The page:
I am working on a project which uses an Arduino board. Currently I am testing my device using 2-phase power and it works fine. I want to use that device in agriculture fields where 3-phase power is available instead. How can I do this?

  • Typically low wattage accessory equipment in 3-phase systems is supplied by just two of the three wire phases, but you will need a power supply rated for the unusual voltage which results. Nov 29, 2015 at 16:33
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    You do not want to connect your arduino to mains voltage, do you? So your question is probably about the powers supply you are using. As there is no arduino branded PSU you will have to give us more information about that PSU and your local mains voltages. Otherwise it will be deleted.
    – Ariser
    Nov 29, 2015 at 17:43

1 Answer 1


The very short answer is that the Arduino board itself is designed to be powered by low-voltage DC (but you almost certainly already know this). So what you're really asking, I think, is "can you use the mains power supply that converts mains AC to DC on a three-phase supply?"

The answer to that is a guarded yes. You will need to confirm that you are connecting to a single phase (basically what you were doing in testing) and that the voltage is appropriate for your power adapter.

The abridged version of the gory details follows…

Three-phase supplies are almost always used for motor or other power applications – for a low power device like an Arduino (or even lighting or small appliances) you don't typically need three-phase. What is usually done is to take the power supply for those devices either from phase-to-neutral or phase-to-phase – depending on the configuration of the three-phase supply.

Wikipedia has an article on three-phase power that explains the common connection schemes (Y or star where the three phases are wired to a common point, and delta where they are wired in a triangle). What is significant is that you will typically get a high and a low voltage depending on how you connect to a three-phase system. For example in the US a common Y three-phase service will give you 120 V phase-to-neutral and 208 V phase-to-phase.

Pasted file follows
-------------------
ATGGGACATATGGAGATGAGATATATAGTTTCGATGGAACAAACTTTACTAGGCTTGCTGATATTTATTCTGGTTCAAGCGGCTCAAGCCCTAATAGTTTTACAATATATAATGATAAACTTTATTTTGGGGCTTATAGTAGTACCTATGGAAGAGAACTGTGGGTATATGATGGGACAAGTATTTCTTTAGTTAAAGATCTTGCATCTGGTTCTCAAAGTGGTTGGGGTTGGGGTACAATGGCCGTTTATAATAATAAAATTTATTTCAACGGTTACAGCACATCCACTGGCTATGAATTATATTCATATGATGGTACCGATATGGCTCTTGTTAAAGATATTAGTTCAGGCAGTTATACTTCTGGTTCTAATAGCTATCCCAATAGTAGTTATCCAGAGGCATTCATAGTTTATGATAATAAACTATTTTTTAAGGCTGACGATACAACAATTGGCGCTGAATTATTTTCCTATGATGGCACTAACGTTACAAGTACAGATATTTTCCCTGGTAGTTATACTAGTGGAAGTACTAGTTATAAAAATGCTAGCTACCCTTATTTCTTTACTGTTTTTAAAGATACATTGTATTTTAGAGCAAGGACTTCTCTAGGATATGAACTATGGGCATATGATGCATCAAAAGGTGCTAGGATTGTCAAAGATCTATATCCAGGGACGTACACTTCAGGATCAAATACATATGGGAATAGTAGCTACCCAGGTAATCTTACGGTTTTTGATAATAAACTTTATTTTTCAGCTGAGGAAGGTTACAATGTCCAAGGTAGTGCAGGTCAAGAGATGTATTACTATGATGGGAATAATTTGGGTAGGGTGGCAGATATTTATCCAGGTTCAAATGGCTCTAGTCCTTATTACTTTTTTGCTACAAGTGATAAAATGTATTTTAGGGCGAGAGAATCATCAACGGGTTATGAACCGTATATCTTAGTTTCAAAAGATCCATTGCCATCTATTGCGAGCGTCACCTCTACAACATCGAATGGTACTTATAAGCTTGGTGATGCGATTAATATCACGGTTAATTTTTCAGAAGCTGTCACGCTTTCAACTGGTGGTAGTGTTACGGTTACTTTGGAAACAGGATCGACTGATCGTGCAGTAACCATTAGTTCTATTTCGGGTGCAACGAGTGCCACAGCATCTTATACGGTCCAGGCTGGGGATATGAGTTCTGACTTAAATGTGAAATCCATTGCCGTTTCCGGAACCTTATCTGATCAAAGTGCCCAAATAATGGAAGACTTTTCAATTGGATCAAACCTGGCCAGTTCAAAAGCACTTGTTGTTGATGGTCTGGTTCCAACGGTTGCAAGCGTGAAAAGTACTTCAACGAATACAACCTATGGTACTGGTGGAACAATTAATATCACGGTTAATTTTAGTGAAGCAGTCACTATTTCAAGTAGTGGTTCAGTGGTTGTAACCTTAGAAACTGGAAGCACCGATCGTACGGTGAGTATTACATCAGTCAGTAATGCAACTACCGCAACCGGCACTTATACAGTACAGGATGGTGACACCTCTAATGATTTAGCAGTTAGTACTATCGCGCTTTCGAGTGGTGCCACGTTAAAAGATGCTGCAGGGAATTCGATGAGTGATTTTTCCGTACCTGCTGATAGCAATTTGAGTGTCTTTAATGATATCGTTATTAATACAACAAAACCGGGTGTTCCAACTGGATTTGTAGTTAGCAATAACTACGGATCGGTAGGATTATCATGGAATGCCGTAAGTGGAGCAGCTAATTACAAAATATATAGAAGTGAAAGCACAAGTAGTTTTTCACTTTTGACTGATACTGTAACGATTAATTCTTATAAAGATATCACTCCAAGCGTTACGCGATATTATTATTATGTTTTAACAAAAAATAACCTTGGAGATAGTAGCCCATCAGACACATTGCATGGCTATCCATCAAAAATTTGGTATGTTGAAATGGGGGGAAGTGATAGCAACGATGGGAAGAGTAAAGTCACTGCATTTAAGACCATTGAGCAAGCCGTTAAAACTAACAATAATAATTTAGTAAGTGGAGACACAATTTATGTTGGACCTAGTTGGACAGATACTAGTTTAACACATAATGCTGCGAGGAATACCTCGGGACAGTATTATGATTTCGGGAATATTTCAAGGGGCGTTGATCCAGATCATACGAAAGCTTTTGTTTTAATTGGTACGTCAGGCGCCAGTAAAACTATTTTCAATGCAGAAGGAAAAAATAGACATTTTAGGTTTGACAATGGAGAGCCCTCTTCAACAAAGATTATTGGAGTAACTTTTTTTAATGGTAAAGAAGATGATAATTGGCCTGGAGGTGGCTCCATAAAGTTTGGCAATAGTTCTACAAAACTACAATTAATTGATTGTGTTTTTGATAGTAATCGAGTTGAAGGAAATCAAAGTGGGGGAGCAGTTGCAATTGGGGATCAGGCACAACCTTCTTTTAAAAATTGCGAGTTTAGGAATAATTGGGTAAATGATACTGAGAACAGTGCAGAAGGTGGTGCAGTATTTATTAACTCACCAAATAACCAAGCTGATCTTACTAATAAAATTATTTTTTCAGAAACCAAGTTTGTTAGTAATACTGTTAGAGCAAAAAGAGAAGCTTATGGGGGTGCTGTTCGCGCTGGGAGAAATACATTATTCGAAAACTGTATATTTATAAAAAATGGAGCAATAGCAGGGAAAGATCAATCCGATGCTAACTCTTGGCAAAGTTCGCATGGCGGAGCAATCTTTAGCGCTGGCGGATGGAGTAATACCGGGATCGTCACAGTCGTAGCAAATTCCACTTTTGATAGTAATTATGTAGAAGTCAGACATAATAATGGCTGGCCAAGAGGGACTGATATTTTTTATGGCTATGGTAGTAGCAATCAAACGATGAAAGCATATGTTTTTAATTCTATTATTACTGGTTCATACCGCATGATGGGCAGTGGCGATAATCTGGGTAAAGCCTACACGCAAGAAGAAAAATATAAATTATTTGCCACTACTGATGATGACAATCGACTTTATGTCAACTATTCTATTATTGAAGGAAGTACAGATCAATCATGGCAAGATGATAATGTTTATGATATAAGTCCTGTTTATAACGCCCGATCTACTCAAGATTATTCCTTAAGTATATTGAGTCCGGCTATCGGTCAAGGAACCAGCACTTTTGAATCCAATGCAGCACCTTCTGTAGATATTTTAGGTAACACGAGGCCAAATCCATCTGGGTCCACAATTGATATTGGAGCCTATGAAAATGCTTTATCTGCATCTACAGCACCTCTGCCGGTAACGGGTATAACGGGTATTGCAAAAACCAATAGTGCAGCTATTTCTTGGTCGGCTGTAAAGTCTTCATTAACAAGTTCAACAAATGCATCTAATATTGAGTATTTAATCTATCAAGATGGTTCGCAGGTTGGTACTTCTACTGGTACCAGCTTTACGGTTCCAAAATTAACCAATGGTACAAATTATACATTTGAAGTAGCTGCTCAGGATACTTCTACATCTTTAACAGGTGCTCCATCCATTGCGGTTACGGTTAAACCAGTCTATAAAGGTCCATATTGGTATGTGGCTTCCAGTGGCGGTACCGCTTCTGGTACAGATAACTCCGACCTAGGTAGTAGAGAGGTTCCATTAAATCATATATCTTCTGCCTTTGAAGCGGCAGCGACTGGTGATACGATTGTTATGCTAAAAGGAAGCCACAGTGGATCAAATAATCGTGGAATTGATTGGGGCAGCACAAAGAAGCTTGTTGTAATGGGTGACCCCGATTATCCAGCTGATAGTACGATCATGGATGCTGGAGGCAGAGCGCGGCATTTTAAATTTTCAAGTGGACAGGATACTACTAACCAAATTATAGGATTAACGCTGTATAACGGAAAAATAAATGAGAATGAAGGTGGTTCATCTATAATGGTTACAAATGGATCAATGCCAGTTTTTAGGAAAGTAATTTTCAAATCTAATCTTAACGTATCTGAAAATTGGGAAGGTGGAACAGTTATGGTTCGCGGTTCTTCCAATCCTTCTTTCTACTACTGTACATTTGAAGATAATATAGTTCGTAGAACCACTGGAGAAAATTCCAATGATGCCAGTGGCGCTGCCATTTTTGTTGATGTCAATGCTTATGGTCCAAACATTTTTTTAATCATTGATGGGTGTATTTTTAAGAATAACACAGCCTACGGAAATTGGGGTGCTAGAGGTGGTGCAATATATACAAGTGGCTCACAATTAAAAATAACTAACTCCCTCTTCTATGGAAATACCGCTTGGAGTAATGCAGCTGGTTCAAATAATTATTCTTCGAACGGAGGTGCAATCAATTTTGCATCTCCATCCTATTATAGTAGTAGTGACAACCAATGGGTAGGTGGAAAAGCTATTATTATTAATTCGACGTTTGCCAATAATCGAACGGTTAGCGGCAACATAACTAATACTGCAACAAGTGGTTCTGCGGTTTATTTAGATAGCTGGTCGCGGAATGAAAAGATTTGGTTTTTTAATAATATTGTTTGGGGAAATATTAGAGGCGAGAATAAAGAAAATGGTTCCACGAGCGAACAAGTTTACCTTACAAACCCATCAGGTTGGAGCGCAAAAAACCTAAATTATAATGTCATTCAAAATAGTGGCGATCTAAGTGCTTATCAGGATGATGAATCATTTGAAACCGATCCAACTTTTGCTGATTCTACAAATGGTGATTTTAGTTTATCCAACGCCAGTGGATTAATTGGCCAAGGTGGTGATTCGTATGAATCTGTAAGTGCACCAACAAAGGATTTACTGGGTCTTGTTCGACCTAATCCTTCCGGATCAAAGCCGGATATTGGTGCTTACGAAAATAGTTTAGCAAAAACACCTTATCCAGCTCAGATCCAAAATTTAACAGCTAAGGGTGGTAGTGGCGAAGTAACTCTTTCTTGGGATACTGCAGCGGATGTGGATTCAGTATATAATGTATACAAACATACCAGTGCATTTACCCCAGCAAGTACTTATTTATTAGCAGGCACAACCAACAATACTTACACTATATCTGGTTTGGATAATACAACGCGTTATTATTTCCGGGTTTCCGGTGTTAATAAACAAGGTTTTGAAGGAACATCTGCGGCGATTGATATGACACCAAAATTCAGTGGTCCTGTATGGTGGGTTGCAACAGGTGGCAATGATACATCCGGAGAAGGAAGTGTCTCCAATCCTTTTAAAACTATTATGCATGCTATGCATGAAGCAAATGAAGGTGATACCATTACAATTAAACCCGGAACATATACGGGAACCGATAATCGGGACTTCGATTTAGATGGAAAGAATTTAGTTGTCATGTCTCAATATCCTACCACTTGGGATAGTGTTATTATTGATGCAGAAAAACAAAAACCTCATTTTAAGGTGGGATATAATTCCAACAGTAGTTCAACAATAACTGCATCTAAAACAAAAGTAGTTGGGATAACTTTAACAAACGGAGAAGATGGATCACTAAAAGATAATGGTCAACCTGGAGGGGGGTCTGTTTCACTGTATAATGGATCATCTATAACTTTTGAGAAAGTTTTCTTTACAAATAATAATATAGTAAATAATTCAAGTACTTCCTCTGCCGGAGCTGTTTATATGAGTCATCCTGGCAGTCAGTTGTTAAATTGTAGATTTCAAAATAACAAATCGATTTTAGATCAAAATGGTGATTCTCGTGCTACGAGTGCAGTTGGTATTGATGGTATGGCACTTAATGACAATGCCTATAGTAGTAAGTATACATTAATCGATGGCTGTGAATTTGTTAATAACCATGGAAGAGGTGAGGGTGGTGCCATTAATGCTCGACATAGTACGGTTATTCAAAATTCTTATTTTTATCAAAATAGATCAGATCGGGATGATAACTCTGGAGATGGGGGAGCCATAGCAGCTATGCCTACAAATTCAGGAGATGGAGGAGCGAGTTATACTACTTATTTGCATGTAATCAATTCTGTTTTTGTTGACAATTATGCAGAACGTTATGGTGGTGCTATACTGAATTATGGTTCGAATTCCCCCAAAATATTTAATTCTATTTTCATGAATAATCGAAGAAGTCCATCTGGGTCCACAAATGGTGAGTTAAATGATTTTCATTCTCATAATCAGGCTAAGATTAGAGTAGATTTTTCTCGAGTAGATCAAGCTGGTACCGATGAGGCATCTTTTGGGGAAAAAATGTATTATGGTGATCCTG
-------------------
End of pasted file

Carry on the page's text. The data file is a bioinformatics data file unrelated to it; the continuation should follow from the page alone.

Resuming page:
A true 3-phase (as in needs to connect to all three phases) low-voltage power supply will probably be quite expensive. But you also don't need one. Unless you are building an "industrial" device all you need is a "normal" low-voltage power supply that is designed for the voltage that you'll be connecting it to.

All you need to do is to confirm the voltage that you'll be using and check that your power supply is rated for it. Many low voltage supplies are designed to be "universal" and you'll see a rating like 100-240 V, 50-60 Hz. That's likely to work on most three-phase supplies as long as the connection isn't phase-to-phase in a part of the world where the high voltage is in the 400 V range.

  • There are a lot of 3-phase PSU. But in fact not many provide a voltage suitable for an arduino. Example: [pulspower.com/index.php?reqNav=product&objectId=21], which is a device using explicitely two phases of a three phase system, not from a two phase system. The manufacturer also has real 3-phase PSUs, but only with Vout beginning with 24V.
    – Ariser
    Nov 29, 2015 at 19:15
  • I'll correct what I wrote. Supplies like that exist, but if you're just doing something small with an Arduino are way bigger (and probably way more expensive) than what is required. The one you linked to is capable of providing 8 A at 12 V DC and is designed for mounting in a control enclosure. I'd expect you're paying a premium for that too. So it really depends on what you need – if you're looking for industrial grade gear, then that is a good example of what is available, but if you're just looking to provide power for an Arduino in a 3-phase environment, you can get by with less.
    – dlu
    Nov 29, 2015 at 19:48
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    3-phase transformers are not cheap in general and low-voltage 3-phase transformers are very niche since taking such a small amount of power from 1 or 2 phases won't affect PF very much. Nov 29, 2015 at 19:55
  • The one I linked is in the wild for about 100 € without VAT. Which is a pretty good price considering the specs. But that won't help our friend with tapping the powerline running over the rice field. (This could explain, why he has no neutral). :P
    – Ariser
    Nov 29, 2015 at 20:18
  • €100 is not a bad price, but still way more that you would have to spend to power an Arduino in a three phase environment. It really depends on what the goal is… But for prototyping I'd be tempted to spend less – at least to start with.
    – dlu
    Nov 29, 2015 at 20:23

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